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Inflation hits 16.82% in Nigeria as food prices wallop in Ekiti, Taraba, Osun

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Nigeria’s data authority, the National Bureau of Statistics (NBS) has released figures (Pdf) for April 2022. The consumer price index, (CPI) which measures inflation increased to 16.82 percent on a year-on-year basis.

The April 2022 CPI is 1.3 percent points lower compared to the rate recorded in April 2021 (18.12) percent.

The simple meaning of inflation is a “sustained upward movement in the overall price level of goods and services in an economy. Holding all else constant, this corresponds with a loss of purchasing power for a currency utilized within the economy”.

That is, your ₦500 now behaves like ₦450 (or less), by virtue of what you could buy or make payment for with it.

On month-on-month basis however, April 2022, recorded the highest increases in Abuja (2.91%), Taraba (2.76%) and Bauchi (2.65%), while Benue (0.29%), Kogi (0.48%) and Niger (0.66%) recorded the slowest rise on month-on-month inflation.

Food inflation on a month-on-month basis, was highest in Ekiti (4.03%), Taraba (3.68%), and Osun (3.04%), while Anambra (0.66%), Kogi (1.01%), and Bauchi (1.08%) recorded the slowest rise on month-on-month inflation.

Nigeria’s current inflation rate is not unconnected with the recent fuel scarcity that has hit the country’s former statistician-general, Late Simon Harry, hinted in February  that “as you are bringing your commodities to the market for sale, you will be thinking of adding some amount on the selling costs so that you will be able to recover the costs of transportation.”

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Somalia gives foreign banks licence to operate in decades

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The Somali government has announced the licensing of foreign banks for the first time in over two decades six weeks after President Hassan Sheikh Mohamoud was sworn into office following an elections that took years to conduct following a lingering political crisis.

The announcement which was made on Monday by the governor of the Central Bank of Somalia (CBS) Abdirahman Mohamed Abdullahi, said the war-ravaged country has granted banking licenses to two foreign institutions to operate in the country after President Mohamoud had promised to open the country to international investment during his campaigns for the elections.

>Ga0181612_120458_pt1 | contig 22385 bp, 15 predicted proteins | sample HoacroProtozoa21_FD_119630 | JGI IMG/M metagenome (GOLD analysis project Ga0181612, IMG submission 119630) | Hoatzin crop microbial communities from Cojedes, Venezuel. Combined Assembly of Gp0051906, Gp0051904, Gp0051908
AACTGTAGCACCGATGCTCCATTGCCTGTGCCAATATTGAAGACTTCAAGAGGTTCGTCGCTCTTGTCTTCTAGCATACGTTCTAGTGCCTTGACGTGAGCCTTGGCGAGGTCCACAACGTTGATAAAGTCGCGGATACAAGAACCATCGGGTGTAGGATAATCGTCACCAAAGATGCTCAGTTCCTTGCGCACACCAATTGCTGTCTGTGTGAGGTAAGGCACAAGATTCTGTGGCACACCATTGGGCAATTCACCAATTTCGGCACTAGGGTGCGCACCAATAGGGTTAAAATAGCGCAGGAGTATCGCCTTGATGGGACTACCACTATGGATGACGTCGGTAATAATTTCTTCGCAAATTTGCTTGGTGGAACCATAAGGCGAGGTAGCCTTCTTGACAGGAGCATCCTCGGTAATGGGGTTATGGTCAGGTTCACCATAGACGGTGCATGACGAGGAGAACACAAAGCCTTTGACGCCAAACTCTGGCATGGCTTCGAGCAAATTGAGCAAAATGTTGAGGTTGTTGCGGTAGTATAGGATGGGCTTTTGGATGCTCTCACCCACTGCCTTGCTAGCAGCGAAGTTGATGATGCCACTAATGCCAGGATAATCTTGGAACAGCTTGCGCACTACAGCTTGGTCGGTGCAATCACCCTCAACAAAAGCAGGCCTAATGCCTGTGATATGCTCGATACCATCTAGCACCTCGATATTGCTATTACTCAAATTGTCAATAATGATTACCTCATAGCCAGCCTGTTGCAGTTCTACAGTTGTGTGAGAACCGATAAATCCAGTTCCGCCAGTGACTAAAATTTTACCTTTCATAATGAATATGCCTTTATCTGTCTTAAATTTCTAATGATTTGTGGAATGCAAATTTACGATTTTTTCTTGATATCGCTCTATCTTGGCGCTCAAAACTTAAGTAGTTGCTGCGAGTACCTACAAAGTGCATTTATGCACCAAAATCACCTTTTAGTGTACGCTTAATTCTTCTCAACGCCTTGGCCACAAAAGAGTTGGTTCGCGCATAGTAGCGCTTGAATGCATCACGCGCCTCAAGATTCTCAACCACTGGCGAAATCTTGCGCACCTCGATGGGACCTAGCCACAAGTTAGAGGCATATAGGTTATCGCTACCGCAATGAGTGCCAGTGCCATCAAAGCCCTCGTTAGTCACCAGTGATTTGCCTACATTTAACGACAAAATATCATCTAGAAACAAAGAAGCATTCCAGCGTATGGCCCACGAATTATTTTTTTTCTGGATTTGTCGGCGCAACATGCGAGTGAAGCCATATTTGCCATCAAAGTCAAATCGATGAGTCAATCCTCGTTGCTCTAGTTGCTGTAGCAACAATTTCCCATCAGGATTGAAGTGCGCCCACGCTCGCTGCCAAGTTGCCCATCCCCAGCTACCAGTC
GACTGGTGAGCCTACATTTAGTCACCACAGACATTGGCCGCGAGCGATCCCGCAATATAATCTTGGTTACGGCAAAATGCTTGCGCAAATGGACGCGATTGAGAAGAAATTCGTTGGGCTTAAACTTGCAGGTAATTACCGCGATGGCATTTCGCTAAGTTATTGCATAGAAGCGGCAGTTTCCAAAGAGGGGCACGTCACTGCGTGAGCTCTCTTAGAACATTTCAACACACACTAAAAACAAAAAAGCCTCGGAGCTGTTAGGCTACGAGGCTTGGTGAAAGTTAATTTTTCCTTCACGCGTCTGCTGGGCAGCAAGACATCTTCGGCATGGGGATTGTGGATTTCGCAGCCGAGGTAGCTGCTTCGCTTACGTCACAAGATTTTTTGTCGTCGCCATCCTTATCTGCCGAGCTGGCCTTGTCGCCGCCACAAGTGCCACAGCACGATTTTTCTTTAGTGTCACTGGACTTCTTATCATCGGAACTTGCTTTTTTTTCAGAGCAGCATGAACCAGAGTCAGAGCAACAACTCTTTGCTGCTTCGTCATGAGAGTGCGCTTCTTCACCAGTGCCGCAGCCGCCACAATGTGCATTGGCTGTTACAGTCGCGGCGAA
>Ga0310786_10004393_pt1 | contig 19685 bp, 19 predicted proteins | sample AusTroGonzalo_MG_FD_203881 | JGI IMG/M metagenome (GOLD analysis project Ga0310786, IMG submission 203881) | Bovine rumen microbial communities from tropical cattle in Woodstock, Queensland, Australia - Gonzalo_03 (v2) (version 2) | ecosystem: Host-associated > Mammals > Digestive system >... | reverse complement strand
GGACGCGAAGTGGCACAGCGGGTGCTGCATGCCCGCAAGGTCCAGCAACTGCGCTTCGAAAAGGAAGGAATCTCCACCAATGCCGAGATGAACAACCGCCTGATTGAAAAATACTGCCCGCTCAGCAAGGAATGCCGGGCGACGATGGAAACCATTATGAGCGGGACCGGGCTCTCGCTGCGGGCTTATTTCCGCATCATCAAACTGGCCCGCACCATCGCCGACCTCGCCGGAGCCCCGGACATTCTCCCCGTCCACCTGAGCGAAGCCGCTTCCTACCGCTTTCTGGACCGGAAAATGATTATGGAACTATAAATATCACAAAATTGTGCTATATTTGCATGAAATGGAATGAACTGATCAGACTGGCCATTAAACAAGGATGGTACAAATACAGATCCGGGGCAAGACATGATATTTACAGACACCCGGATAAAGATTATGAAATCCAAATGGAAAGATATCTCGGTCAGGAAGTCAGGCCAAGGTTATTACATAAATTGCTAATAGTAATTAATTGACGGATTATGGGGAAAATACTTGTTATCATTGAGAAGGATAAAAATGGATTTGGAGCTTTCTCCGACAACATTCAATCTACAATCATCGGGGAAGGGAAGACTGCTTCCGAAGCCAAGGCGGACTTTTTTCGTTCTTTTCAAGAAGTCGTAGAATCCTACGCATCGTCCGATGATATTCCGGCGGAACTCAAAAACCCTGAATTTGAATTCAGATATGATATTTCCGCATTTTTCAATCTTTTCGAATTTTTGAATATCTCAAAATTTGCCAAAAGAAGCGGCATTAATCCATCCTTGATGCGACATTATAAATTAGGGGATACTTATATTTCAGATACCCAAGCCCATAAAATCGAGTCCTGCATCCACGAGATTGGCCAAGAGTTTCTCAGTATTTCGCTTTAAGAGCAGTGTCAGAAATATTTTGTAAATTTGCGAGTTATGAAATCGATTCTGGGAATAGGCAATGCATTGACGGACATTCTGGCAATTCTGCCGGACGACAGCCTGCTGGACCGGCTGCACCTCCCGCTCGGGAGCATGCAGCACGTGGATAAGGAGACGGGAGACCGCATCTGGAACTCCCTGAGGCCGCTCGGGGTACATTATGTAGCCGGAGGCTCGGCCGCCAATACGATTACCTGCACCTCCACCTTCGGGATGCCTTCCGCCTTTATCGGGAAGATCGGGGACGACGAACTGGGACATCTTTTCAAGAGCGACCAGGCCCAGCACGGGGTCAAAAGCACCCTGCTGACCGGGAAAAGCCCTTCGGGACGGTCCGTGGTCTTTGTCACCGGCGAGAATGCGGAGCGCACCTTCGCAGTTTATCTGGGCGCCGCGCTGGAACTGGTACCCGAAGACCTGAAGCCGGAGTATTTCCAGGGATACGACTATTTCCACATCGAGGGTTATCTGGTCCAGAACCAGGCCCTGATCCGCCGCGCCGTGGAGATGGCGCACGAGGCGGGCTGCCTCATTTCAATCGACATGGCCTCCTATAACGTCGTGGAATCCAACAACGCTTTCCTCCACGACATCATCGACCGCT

The first foreign banking institutions to benefit from the decision are Egyptian bank, Banque Misr, and Turkish bank, Ziraat Katilim, who have been allowed to operate in Somalia.

“The review of the applications of these two banks has been the subject of a lengthy process of several months.

“These are two strong banks that will add value to the development of Somalia’s financial sector and contribute to the growth of our economy,” the CBS governor said

Ranked one of the poorest countries in the world by the World Bank, the average Somalian lives on less than $1.90 a day as the country struggles to recover from decades civil war and and opening its doors to foreign investments is seen as President Mohamoud fulfilment of his pledge to improve the economic situation and provide basic banking services to the population.

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Egypt Suez Canal announces record $7bn profit in 2021-2022

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The management of the Egyptian Suez Canal has announced a record profit of $7 billion for the 2021-2022 fiscal year, which it said was as a result of repeatedly raising transit fees for ships through the crucial passage for world trade.

The Suez Canal Authority (SCA), said on Monday that between July 2021 and June 2022, about 1.32 billion tonnes of cargo transited through the canal, providing a $7 billion rent in transit fees, which is the highest in the history of the SCA, its Executive Chairman, Admiral Osama Rabie, said.

Rabie added that the Canal was able to increase its profit by 20.7% compared to the previous financial year where it made €5.5 billion.

The Suez Canal handles about 10% of the world’s maritime trade and is one of Cairo’s main sources of foreign currency and despite the war in Ukraine and the rise in the oil price which has affected shipping, the canal also recorded its highest monthly turnover in April, valued at €605 million according to Rabie.

“The international crises have demonstrated the importance of the Suez Canal for the stability of global supply chains,” Rabie said.

He added that the Canal has contributed significantly to the growth of the North African country’s economy which has been caught between inflation of over 15% and a recent devaluation of the pound by nearly 20%, which had increased transit fees for oil and gas shipments by 6% in February and then by 5 to 10% in March.

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